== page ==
Yes, Sauron is one of the all-time great villains, despite or because of essentially having no lines — at all. We sort of hear him whisper a bit through the Ring, but that’s about it. I don’t recall him having much more to say in the novels. Of course, as you’ve pointed out, that’s partly what makes him so menacing. We project our own fears into the shadow cast by his character. Tolkien was very canny about allowing the reader’s imagination to do most of the heavy lifting in that department, but he was amazing at peppering his creations with just the right amount of WTF detail — for example, when Gandalf is fighting the Balrog, he grabs hold of it and finds it slimy, which is not what one would expect of a creature of shadow and flame. Also, if I remember correctly (and I might not) it changes shapes. In my own epic fantasies “The War of the Moonstone” and “The Song of Doom” (shameless plug, I know), I, like Robert Jordan, have a main antagonist heavily inspired by Sauron, and I’ve studied Tolkien’s handling of the Dark Lord quite a bit. He was a master.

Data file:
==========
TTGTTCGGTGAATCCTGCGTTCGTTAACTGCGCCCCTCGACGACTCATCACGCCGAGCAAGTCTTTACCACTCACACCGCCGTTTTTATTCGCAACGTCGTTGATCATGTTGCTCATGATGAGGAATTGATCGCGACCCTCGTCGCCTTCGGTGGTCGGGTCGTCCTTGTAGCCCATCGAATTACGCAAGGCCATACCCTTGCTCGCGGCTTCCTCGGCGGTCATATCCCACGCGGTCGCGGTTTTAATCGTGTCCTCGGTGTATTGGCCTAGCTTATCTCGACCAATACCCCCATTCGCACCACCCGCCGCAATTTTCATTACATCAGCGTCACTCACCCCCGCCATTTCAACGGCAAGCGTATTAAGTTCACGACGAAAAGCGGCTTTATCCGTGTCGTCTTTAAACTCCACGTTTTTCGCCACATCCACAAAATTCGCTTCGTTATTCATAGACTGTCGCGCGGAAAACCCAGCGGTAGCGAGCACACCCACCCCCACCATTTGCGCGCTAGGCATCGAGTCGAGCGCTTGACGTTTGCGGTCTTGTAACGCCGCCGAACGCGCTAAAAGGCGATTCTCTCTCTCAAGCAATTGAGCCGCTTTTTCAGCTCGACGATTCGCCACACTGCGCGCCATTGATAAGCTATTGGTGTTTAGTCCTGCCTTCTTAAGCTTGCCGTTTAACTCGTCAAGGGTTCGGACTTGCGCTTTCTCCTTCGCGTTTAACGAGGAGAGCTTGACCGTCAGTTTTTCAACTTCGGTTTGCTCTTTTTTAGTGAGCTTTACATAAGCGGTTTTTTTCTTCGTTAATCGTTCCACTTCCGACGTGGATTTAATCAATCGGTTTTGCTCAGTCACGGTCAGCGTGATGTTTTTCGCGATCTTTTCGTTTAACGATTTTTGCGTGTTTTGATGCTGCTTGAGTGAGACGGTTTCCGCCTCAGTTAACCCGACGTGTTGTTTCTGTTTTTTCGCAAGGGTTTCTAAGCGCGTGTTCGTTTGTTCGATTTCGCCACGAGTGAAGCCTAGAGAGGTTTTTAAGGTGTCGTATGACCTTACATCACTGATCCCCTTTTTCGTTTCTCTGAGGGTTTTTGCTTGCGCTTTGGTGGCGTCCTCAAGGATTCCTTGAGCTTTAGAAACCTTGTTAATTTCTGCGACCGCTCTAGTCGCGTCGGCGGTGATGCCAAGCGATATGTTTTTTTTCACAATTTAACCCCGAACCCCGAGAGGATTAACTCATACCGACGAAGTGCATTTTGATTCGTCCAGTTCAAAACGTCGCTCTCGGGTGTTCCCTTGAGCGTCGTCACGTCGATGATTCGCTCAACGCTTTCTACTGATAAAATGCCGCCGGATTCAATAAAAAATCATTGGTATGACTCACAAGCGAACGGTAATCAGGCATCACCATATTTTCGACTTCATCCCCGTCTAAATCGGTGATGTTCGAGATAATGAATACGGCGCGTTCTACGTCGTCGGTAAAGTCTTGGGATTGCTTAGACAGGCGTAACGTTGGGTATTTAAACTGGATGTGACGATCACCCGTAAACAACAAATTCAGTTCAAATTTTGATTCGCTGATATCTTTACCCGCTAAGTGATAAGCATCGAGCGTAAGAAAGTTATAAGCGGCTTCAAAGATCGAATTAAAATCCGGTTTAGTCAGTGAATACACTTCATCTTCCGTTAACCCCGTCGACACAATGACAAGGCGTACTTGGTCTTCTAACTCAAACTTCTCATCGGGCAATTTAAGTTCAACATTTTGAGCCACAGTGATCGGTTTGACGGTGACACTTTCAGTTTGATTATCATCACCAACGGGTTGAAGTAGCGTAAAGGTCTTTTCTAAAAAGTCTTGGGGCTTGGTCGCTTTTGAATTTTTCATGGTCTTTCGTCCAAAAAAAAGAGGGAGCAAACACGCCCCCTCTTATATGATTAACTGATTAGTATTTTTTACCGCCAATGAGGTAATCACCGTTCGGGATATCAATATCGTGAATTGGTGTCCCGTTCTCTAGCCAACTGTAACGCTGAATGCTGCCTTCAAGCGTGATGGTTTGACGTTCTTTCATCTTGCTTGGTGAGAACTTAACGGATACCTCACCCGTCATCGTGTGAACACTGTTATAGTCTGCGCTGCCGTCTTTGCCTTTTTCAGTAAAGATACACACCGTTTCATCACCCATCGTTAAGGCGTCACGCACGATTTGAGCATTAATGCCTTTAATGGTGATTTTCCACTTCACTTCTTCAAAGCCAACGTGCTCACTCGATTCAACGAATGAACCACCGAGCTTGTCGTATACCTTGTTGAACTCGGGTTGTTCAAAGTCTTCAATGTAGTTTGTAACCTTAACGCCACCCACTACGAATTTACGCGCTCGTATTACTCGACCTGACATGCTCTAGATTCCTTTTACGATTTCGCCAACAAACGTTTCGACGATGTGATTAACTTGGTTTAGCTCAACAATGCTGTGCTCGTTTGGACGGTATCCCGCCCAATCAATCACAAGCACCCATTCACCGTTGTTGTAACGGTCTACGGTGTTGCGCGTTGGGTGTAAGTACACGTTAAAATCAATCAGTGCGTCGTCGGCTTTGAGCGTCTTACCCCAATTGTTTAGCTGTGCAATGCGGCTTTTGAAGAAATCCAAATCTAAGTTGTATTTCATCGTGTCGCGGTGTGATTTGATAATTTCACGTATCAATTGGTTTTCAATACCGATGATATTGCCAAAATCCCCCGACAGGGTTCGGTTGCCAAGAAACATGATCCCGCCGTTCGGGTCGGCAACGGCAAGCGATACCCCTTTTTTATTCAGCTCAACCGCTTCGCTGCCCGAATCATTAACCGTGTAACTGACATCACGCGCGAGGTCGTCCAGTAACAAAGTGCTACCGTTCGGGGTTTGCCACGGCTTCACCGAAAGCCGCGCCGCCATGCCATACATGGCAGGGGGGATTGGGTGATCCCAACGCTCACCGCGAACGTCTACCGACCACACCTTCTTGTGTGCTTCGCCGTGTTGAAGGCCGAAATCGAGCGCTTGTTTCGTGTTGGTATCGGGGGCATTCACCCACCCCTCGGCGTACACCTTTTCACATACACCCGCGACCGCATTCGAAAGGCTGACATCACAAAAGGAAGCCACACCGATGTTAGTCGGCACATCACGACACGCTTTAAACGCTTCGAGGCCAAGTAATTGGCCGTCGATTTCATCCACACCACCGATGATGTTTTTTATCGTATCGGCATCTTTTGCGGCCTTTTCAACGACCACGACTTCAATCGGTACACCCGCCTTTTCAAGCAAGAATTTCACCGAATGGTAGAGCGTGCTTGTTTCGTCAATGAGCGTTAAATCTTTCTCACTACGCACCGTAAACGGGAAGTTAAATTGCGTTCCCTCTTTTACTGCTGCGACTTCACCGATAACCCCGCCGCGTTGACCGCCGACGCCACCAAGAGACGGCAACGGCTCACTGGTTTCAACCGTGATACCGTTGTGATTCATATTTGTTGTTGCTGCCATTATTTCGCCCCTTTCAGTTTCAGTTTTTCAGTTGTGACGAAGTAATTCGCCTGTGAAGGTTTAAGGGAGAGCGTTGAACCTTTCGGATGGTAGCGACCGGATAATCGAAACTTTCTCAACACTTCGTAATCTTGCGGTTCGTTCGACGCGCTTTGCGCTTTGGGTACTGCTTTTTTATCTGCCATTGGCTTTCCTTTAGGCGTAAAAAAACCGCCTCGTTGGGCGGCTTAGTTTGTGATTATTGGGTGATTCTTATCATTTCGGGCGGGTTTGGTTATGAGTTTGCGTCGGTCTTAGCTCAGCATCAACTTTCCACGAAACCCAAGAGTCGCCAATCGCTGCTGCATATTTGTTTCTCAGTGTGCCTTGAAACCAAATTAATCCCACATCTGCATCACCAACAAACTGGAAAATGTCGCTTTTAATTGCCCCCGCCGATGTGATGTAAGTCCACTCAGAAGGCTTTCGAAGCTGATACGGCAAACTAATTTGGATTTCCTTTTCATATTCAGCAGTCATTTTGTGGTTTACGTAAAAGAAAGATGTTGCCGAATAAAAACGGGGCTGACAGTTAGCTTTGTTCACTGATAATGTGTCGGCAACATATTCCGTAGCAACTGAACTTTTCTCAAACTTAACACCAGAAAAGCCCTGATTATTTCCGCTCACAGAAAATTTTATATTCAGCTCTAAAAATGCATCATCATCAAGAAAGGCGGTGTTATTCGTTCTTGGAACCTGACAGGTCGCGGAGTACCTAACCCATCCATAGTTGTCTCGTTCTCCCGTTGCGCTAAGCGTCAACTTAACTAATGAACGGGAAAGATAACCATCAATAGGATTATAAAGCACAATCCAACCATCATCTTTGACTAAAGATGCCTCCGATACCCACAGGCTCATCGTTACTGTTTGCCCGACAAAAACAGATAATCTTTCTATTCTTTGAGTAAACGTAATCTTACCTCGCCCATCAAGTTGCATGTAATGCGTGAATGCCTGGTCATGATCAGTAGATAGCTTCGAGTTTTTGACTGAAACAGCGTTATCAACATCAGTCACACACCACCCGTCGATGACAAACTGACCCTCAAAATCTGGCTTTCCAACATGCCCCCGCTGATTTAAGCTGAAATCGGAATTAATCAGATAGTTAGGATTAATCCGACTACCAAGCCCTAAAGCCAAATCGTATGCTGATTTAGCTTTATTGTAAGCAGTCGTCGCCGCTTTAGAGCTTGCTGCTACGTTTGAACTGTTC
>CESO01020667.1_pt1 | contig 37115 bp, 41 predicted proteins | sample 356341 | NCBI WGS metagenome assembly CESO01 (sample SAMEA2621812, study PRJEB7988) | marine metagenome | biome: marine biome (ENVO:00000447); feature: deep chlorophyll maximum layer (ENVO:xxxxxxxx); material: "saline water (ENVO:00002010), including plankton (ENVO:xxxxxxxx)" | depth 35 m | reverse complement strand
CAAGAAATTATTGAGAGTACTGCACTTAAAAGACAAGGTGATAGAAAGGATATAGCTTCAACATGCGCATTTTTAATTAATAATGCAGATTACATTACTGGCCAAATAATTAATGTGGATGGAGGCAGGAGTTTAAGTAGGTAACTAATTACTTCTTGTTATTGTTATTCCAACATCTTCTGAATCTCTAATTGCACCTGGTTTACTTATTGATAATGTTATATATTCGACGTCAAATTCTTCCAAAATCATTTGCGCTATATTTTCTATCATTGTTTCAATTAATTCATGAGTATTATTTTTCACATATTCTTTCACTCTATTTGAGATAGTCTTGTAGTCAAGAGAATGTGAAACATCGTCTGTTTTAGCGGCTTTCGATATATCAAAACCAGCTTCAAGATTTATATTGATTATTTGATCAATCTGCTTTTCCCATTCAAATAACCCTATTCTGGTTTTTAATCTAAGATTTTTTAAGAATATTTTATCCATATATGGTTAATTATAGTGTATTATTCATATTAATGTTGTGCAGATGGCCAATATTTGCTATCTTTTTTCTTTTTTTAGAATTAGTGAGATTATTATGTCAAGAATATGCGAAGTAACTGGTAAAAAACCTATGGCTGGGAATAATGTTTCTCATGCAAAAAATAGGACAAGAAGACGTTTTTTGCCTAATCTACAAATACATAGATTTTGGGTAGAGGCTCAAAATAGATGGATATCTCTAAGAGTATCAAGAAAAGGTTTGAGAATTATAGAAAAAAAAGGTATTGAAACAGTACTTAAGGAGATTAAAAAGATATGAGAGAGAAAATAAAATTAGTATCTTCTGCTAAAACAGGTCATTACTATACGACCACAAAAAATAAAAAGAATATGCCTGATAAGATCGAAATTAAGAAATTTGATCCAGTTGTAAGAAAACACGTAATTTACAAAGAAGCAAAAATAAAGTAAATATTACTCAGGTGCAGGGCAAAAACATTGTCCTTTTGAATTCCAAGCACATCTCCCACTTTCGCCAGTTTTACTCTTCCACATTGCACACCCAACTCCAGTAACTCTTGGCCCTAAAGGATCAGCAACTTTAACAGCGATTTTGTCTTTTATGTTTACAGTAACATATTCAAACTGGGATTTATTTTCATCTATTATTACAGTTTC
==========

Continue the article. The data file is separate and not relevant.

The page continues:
As for your comment about wanting Sauron to get the Ring, I do know what you mean. If he could only do that and the story were to continue, things could get really, REALLY serious, and much more complicated. To that I say, wait till LOTR becomes public domain, and I guarantee you we will see extensions and expansions on the tale. Even Tolkien admitted he set up more than he paid off, and I don’t think he would (too crossly) begrudge a worthy writer’s vision of a longer War of the Ring. After all, we live in the age of the 20-volume epic fantasy. A 2 and 1/2 volume story just isn’t that big, and LOTR is, above all the others, a story we want to savor, one we want to sink our teeth into and enjoy over the longest possible stretch — provided the writing and storytelling warranted the length, of course.